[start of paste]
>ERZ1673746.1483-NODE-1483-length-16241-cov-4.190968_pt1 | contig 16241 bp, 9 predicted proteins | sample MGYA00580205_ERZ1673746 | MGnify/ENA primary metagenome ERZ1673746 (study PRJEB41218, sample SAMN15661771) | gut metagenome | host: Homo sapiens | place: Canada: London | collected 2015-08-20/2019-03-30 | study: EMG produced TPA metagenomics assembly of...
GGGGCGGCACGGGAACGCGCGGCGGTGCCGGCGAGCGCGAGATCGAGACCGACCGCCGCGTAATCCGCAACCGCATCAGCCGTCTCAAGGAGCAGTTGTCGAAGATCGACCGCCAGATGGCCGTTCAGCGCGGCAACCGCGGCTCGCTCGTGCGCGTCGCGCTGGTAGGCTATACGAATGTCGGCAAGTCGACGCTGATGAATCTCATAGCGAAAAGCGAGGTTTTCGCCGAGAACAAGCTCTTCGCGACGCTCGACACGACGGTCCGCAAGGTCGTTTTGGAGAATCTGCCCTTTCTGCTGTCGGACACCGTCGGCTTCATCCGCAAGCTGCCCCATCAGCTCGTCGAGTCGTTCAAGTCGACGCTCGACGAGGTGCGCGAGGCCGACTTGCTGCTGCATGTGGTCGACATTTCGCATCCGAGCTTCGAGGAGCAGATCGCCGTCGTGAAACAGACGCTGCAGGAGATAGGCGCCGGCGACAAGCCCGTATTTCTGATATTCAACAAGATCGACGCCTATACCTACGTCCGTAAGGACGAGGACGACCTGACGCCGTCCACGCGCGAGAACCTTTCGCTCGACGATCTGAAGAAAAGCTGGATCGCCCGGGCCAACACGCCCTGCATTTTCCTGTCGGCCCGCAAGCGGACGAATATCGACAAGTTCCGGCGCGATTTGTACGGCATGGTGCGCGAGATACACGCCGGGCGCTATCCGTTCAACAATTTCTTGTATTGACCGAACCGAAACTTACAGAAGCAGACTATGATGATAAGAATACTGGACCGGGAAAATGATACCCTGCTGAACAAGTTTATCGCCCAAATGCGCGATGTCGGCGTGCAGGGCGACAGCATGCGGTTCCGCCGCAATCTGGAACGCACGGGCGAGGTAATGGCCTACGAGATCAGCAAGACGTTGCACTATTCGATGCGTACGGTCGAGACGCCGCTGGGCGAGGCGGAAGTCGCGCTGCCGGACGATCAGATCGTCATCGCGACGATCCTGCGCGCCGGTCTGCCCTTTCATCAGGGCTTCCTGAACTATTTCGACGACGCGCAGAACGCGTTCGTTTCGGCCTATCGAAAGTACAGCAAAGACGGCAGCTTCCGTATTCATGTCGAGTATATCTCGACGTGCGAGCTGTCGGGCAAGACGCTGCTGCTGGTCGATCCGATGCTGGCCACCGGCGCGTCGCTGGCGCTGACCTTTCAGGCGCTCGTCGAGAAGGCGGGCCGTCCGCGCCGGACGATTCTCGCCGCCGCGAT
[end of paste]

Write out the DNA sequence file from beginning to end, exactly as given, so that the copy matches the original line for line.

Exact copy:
>ERZ1673746.1483-NODE-1483-length-16241-cov-4.190968_pt1 | contig 16241 bp, 9 predicted proteins | sample MGYA00580205_ERZ1673746 | MGnify/ENA primary metagenome ERZ1673746 (study PRJEB41218, sample SAMN15661771) | gut metagenome | host: Homo sapiens | place: Canada: London | collected 2015-08-20/2019-03-30 | study: EMG produced TPA metagenomics assembly of...
GGGGCGGCACGGGAACGCGCGGCGGTGCCGGCGAGCGCGAGATCGAGACCGACCGCCGCGTAATCCGCAACCGCATCAGCCGTCTCAAGGAGCAGTTGTCGAAGATCGACCGCCAGATGGCCGTTCAGCGCGGCAACCGCGGCTCGCTCGTGCGCGTCGCGCTGGTAGGCTATACGAATGTCGGCAAGTCGACGCTGATGAATCTCATAGCGAAAAGCGAGGTTTTCGCCGAGAACAAGCTCTTCGCGACGCTCGACACGACGGTCCGCAAGGTCGTTTTGGAGAATCTGCCCTTTCTGCTGTCGGACACCGTCGGCTTCATCCGCAAGCTGCCCCATCAGCTCGTCGAGTCGTTCAAGTCGACGCTCGACGAGGTGCGCGAGGCCGACTTGCTGCTGCATGTGGTCGACATTTCGCATCCGAGCTTCGAGGAGCAGATCGCCGTCGTGAAACAGACGCTGCAGGAGATAGGCGCCGGCGACAAGCCCGTATTTCTGATATTCAACAAGATCGACGCCTATACCTACGTCCGTAAGGACGAGGACGACCTGACGCCGTCCACGCGCGAGAACCTTTCGCTCGACGATCTGAAGAAAAGCTGGATCGCCCGGGCCAACACGCCCTGCATTTTCCTGTCGGCCCGCAAGCGGACGAATATCGACAAGTTCCGGCGCGATTTGTACGGCATGGTGCGCGAGATACACGCCGGGCGCTATCCGTTCAACAATTTCTTGTATTGACCGAACCGAAACTTACAGAAGCAGACTATGATGATAAGAATACTGGACCGGGAAAATGATACCCTGCTGAACAAGTTTATCGCCCAAATGCGCGATGTCGGCGTGCAGGGCGACAGCATGCGGTTCCGCCGCAATCTGGAACGCACGGGCGAGGTAATGGCCTACGAGATCAGCAAGACGTTGCACTATTCGATGCGTACGGTCGAGACGCCGCTGGGCGAGGCGGAAGTCGCGCTGCCGGACGATCAGATCGTCATCGCGACGATCCTGCGCGCCGGTCTGCCCTTTCATCAGGGCTTCCTGAACTATTTCGACGACGCGCAGAACGCGTTCGTTTCGGCCTATCGAAAGTACAGCAAAGACGGCAGCTTCCGTATTCATGTCGAGTATATCTCGACGTGCGAGCTGTCGGGCAAGACGCTGCTGCTGGTCGATCCGATGCTGGCCACCGGCGCGTCGCTGGCGCTGACCTTTCAGGCGCTCGTCGAGAAGGCGGGCCGTCCGCGCCGGACGATTCTCGCCGCCGCGAT